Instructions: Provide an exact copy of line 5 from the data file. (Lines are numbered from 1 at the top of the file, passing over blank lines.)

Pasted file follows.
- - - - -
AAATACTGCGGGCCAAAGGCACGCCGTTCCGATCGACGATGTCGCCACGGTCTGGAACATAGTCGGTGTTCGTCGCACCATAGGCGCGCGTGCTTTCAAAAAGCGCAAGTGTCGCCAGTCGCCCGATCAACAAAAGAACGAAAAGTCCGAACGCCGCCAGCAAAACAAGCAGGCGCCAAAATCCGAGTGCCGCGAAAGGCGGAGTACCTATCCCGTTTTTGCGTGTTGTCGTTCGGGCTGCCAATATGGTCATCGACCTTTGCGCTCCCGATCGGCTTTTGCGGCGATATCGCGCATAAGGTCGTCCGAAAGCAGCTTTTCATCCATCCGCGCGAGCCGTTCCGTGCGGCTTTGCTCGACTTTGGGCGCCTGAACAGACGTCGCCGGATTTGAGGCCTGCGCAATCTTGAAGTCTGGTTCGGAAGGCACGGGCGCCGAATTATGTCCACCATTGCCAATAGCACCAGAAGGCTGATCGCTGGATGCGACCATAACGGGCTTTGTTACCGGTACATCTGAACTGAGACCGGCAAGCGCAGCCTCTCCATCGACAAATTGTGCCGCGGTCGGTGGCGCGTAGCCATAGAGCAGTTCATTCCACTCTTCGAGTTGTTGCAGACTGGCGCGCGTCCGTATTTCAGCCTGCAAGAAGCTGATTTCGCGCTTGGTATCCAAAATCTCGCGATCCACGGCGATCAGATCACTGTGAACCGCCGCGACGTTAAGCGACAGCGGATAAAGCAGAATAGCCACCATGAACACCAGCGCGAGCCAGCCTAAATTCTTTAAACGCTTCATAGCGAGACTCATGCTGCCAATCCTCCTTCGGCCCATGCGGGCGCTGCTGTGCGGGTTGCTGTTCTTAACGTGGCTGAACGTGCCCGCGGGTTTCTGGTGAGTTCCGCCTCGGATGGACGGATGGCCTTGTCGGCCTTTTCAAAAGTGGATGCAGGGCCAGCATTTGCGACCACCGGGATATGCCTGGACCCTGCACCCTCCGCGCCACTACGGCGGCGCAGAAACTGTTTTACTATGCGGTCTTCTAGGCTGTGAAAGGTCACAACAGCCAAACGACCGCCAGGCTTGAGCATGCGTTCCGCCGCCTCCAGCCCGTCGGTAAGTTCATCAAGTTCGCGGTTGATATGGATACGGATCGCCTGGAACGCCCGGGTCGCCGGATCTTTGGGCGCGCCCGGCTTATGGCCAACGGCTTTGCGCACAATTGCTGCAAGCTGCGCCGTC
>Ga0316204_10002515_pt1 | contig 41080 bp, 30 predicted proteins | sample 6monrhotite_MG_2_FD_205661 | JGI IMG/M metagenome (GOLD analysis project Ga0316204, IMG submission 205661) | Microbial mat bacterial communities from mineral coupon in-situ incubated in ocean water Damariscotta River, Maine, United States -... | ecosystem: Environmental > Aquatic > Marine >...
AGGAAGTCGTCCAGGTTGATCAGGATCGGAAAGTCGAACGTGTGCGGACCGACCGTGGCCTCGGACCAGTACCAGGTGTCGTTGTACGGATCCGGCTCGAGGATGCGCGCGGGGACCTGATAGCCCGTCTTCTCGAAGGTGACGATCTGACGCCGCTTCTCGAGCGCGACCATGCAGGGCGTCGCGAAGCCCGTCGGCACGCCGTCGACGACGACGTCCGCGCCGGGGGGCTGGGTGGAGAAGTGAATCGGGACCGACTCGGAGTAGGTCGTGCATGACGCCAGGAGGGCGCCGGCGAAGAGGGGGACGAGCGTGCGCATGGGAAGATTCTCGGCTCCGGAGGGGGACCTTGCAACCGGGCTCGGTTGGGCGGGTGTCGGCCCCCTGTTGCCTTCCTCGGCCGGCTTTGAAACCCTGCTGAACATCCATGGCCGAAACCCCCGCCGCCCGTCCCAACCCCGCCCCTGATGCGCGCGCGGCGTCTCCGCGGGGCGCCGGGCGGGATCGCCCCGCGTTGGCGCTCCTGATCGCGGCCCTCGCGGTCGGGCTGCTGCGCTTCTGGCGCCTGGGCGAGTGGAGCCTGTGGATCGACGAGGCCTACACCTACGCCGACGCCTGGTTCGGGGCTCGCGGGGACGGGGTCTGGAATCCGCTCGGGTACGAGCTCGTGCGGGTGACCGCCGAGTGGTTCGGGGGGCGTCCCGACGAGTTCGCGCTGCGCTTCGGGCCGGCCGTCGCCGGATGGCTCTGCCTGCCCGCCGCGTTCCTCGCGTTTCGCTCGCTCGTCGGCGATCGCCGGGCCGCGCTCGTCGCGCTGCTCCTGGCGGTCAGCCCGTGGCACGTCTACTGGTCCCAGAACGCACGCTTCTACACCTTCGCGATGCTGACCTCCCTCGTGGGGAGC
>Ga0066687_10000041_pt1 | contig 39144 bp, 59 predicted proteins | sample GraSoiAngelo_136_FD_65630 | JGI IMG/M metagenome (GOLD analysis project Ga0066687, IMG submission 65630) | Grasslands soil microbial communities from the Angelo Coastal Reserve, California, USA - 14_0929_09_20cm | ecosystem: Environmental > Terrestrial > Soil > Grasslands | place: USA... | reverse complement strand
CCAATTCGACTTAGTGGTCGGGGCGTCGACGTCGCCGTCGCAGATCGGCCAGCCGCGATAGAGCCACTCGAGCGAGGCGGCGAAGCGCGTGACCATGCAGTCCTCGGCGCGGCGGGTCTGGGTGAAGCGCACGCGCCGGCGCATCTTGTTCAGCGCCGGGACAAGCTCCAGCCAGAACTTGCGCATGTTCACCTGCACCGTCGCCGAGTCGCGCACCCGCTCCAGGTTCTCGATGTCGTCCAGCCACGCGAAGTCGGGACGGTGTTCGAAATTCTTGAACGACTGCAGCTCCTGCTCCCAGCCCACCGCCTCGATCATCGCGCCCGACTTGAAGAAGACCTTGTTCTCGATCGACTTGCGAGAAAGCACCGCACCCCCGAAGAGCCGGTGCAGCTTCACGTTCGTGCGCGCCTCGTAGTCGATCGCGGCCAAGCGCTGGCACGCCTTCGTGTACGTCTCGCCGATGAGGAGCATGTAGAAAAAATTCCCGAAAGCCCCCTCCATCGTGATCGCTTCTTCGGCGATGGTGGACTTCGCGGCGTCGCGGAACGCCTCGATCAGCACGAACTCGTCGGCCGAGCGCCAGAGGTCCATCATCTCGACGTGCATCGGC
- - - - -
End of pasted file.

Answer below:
CCAATTCGACTTAGTGGTCGGGGCGTCGACGTCGCCGTCGCAGATCGGCCAGCCGCGATAGAGCCACTCGAGCGAGGCGGCGAAGCGCGTGACCATGCAGTCCTCGGCGCGGCGGGTCTGGGTGAAGCGCACGCGCCGGCGCATCTTGTTCAGCGCCGGGACAAGCTCCAGCCAGAACTTGCGCATGTTCACCTGCACCGTCGCCGAGTCGCGCACCCGCTCCAGGTTCTCGATGTCGTCCAGCCACGCGAAGTCGGGACGGTGTTCGAAATTCTTGAACGACTGCAGCTCCTGCTCCCAGCCCACCGCCTCGATCATCGCGCCCGACTTGAAGAAGACCTTGTTCTCGATCGACTTGCGAGAAAGCACCGCACCCCCGAAGAGCCGGTGCAGCTTCACGTTCGTGCGCGCCTCGTAGTCGATCGCGGCCAAGCGCTGGCACGCCTTCGTGTACGTCTCGCCGATGAGGAGCATGTAGAAAAAATTCCCGAAAGCCCCCTCCATCGTGATCGCTTCTTCGGCGATGGTGGACTTCGCGGCGTCGCGGAACGCCTCGATCAGCACGAACTCGTCGGCCGAGCGCCAGAGGTCCATCATCTCGACGTGCATCGGC